I’ve had the R12 out a couple of times now and so it’s time to think of the sidecar. As I’ve said before this is a composite of a Steib S350 body on a Steib LS200 chassis
Steib S350 Sidecar
First thing is lights!.
I can’t just swap the mudguard from the Panther’s chassis over, although this would be the simplest way, because the guard mounting systems are totally different, and anyway the LS 200 chassis is a Steib and so has the “art deco” flared guard rather than the old style half-circle guard.
The guard I have for it is a fibre-glass reproduction so the lamps on it need to be independently eatrthed, and then I’ve to fit indicators as well.
On a Steib the sidecar lights are built into the grab handle on the mudguard.
Steib Grab Handle
There is a tunnel cast into this handle that normally only carries a single wire forward to connect between the front and rear lights, power being fed into the handle by a hole through the guard at the rear mount.
This tunnel now carries the power leads for both the front light and the indicator as well as an earth lead, the leads to the indicator carrying on through the guard at the front mount of the grab handle.
For the indicators I’ve used a smaller version of the mounts I made for the Panther chassis, 2 inch diameter tube rather than 2½ inch and fitted with amber LED units sourced from the Internet.
New Indicator Units
I’ve changed to using LED bulbs in the grab handle as well and I’m using a stop/tail in the rear light.
Also, since the standard Steib rear light is rather small I’ve fitted an LED light into the rear reflector unit, so converting it into another rear light.
Steib Rear Reflector
This all means that now there is now a 4 wire loom leaving the mudguard to connect to the bike rather than the original single wire.
I’m also fitting a spotlight onto the chassis in front of the mudguard. This is also fitted with an LED bulb and is meant to act as both a DRL and as a running light.
Spotlight cum DRL
I’ve had to be a bit crafty here.
My R12 was built back in 1940 and her generator is of rather limited output, nominally of 6 Volts and all of 36 Watts!.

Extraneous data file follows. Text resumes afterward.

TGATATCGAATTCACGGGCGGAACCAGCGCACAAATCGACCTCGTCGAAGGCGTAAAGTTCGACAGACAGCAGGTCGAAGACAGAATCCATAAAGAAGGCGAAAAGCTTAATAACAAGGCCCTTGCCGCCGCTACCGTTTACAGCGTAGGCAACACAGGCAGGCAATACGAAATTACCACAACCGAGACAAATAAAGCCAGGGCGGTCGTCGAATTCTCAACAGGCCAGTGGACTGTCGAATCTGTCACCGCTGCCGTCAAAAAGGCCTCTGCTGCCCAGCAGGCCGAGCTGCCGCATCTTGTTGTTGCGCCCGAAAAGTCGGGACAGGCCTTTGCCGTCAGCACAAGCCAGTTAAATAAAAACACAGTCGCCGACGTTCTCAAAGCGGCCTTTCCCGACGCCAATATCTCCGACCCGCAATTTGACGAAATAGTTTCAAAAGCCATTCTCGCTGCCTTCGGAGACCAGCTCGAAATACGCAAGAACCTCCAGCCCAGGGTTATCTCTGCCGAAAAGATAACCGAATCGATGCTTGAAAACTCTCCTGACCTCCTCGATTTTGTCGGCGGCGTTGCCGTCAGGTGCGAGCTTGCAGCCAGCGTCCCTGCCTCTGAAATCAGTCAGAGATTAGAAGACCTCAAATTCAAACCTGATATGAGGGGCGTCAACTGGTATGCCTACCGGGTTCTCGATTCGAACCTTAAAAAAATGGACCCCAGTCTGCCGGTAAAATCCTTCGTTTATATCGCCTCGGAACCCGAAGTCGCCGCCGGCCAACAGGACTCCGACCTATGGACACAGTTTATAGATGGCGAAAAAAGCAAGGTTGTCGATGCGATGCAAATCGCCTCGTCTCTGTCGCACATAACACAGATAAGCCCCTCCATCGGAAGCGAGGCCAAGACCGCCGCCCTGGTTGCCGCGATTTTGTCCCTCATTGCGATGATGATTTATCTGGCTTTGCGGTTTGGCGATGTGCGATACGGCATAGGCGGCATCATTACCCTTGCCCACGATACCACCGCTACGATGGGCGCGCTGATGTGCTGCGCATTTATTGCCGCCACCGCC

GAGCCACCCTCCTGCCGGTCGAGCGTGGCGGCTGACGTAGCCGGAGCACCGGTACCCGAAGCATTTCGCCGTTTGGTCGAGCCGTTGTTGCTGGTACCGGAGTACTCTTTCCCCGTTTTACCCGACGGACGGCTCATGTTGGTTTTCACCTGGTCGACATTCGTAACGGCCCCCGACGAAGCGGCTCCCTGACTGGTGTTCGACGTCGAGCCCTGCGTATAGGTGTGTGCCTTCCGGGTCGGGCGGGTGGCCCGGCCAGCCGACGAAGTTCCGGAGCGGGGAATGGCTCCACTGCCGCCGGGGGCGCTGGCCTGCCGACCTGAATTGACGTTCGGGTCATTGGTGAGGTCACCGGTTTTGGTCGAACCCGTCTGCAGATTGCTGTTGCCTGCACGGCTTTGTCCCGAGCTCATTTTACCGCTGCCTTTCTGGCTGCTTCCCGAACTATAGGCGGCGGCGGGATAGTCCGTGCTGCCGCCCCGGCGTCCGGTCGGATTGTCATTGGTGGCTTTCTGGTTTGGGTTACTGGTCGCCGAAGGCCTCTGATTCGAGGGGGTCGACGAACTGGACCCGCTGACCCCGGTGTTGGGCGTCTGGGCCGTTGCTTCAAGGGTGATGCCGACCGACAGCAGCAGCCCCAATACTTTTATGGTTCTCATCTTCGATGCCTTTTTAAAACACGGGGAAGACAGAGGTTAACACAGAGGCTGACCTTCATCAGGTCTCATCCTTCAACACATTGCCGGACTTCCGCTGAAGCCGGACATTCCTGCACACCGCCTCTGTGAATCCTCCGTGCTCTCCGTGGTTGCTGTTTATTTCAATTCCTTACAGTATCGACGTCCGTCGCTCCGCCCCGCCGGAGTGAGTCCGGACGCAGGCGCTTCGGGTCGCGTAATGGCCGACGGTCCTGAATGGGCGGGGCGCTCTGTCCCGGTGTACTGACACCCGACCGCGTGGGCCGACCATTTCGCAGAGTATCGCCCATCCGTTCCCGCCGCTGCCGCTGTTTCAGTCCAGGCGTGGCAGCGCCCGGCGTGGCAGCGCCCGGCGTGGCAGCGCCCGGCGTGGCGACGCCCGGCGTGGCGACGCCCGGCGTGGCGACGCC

As standard on 6 volt electrics it would balance the lighting load of a solo machine and still have a little in hand to keep up the battery, but with a sidecar fitted there’s no leeway at all.
While I have converted the dynamo to give 12 volts output using a modern electronic regulator, which does help a lot, full lights on all the time are not really feasible, although the use of LED lights does help a bit.
So what I’ve done is to wire the spotlamp and the pilot bulb to work separately from the main lights, worked with a separate switch on the ‘bars, and I’ve fitted a 10 watt Halogen bulb in the pilot position as well.
The crafty is that there is also a feed from the sidecar running lights to the spotlight so that it will come on with the normal lights as well, I’m running with a right-hand sidecar in UK where the Rule of the Road is to drive on the left so I want a large front light on the sidecar side.
Problem is that doing this has power back-feeding both ways so with the lights switched off but the DRLs on the other lights come on as well so to counter this both feeds to the spotlight now go through diodes, as does the feed to the pilot light.
This means that I can now have two bright white lights showing to the front in daylight hours with only a small load on the generator but this extra load is not there when the main lights are on – so now, with the spotlight, there are 5 wires to connect between the bike and sidecar.
Traditionally this would be done using a nest of bullet connectors but I’ve opted for the neater way of using a 6-way “mini-connector”, as is used in a modern bike’s cable loom, with a feed for the other indicator in the 6th position.
This is because the R12 will comfortably be able to tow my lightweight box trailer and of course that means I need to feed all the trailers lights and indicators.
The trailer will make life easier when going on a camping event, my two dogs travelling in the sidecar and the gear in the trailer.
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For any of you who want to tell me that LED lights are not legal to use on the roads I’ll point out that this bike was built in 1940 and so comes under the old regs.
These only ask for “A white light to the front and a red light to the rear” and do not ask for a kitemark or “E” numbers on the lights. After all people were still using acetylene gas lights on vehicles back then :^)}.